…Had Zille flug her project manager before us, I would have had many things to say about her inadequacies as a manager.

      “It is patently absurd to conclude from my article that if one cannot construct 100 half-formed toilets, one should construct none” – your original statement was, “If you only have money for one toilet per five families, then that’s what you have money for.” That’s exactly what local government did if I read your piece correctly. However they were petitioned for additional infrastructure. Communities wanted 1:1 contention not 1:5. So this takes us on to a second project with it’s own economics. I hear and concur with you that good management requires saying no but I would suggest that it also includes not loosing site of what the primary aim and mandate is. This is to supply waterborne sewage infrastructure and ensure the premise in enclosed. Once again government is extending the same agreement to these communities that you enjoy and their mandate is actually the same for their township as yours.

      I feel you also might be suggesting that communities should not be involved in their own services provision at certain levels because they might be their own worst enemies. But this is a dangerous line is it not? This is the eternal regulatory debate between liberalisation and state control.

      Further you say, “In so doing, she undertook to complete all the complicated technical stuff you magisterially–if rather vaguely–hint at, but not to construct shelters for them.” Right so again I don’t see what the problem with this is. Local government didn’t fail to do this. They failed to execute in ensuring that 100% of those participating in the unbundling arrangement completed the erection of outhouses.

      Another thing – “For HZ to then imply that perhaps people just didn’t want to cover their toilets is nothing short of insulting.” If you take this stance I’d suggest you are overlooking the widely accepted use of the term “could not or would not”. If not, you are then ignoring it to your own ends.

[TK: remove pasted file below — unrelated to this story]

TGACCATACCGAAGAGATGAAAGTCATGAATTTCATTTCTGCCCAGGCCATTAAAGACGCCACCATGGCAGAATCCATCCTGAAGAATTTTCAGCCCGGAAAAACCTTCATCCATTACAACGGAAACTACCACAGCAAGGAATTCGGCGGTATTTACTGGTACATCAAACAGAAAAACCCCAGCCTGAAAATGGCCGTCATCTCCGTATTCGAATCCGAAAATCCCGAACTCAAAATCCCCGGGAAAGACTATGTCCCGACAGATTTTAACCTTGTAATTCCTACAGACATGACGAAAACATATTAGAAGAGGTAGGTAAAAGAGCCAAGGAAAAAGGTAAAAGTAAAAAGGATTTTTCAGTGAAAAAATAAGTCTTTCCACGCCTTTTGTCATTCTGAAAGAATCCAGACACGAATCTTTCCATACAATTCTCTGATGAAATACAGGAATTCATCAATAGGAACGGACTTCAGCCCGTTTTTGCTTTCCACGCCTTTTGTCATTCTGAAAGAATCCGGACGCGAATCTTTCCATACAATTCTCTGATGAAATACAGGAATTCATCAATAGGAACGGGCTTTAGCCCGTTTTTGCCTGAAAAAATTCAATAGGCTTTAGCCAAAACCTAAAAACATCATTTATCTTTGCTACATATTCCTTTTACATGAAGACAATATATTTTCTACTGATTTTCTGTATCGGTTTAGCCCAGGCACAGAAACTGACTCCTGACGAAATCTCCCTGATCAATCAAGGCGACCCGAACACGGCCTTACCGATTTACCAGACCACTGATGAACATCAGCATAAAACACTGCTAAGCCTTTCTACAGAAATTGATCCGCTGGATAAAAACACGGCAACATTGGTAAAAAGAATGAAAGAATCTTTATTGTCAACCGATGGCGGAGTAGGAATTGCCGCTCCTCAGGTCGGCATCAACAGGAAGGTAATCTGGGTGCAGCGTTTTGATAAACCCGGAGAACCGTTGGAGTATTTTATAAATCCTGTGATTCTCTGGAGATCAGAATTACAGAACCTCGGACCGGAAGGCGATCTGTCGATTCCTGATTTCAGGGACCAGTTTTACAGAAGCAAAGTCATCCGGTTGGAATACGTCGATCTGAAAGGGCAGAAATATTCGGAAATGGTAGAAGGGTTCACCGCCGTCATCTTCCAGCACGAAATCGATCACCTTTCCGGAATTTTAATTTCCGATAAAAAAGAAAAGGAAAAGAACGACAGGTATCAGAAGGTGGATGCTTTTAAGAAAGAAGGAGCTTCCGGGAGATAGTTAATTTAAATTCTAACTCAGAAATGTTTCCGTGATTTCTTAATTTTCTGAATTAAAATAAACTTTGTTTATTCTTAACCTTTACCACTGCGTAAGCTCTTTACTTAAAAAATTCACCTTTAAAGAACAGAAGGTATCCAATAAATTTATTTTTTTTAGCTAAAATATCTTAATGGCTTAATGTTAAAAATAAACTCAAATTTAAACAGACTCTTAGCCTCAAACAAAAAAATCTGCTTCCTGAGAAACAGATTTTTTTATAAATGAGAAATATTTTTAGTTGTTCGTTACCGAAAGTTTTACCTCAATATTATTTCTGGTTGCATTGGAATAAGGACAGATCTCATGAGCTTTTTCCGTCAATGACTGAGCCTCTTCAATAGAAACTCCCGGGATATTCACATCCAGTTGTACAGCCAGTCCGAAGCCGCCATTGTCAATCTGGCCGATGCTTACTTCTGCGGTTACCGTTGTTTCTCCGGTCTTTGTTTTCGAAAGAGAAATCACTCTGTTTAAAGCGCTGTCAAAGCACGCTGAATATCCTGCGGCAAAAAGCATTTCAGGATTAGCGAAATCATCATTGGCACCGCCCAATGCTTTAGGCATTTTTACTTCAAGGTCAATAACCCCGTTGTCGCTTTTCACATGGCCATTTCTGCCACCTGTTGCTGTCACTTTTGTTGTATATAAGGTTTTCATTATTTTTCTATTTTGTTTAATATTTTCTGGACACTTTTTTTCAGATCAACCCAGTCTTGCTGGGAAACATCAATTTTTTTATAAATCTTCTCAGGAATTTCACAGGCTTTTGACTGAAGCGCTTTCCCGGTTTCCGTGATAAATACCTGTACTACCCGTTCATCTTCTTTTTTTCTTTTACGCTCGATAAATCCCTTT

Basically Joe, What I think this boils down to is that you disagree with unbundling as a model for the provision of basic utlities. It seems apparent apparent that you do not have a proper understanding of unbundling or how and when it is highly successful in delivering service to the poor. This is not to say local government do – as said, they cocked it up. Failed execution however does not make unbundling and unconscionable or flawed model as a result. Thus I don’t see why it’s an issue that local government feel unbundling as a model isn’t ideal. I also think you’ve glossed over the fundamental role of breakage here because you are unfamiliar with it.

      This is just my opinion. I espouse it a fair amount because opinions are held to lower standard than many other things.

    • Hi John,

      Look, I agree, if local government doesn’t understand what they are trying to do then we have a big problem. We’ve got a lot of such problems.

      I don’t agree with you that Joe is absolved of responsibility in understanding and explaining/communicating the difficulties here. This is because Joe is taking an oppositional stance to the fundamental model / theory involved.

      “The first is that certain agreements are unconscionable and this is one of them.” “Bargaining with incredibly poor, vulnerable people by offering widespread provision of half a service is, to me, obviously morally wrong.”

      Local government is attempting to implement unbundling, a model / theory / approach.

      Saying Joe should not be expected to understand the implication of this is like suggesting that I can say Realism or Utilitarianism is morally wrong and unconscionable and then hide behind the notion that it’s not my responsibility to understand it. I feel one has a responsibility to understand a theory, model or approach if one plans to take a position on it.

      I’m not defending the DA, Zille etc. I actually don’t care who they are – they are local government. The matter is public utilities and the politics and partisanship of this case are being overstressed – across the board – not just by Joe.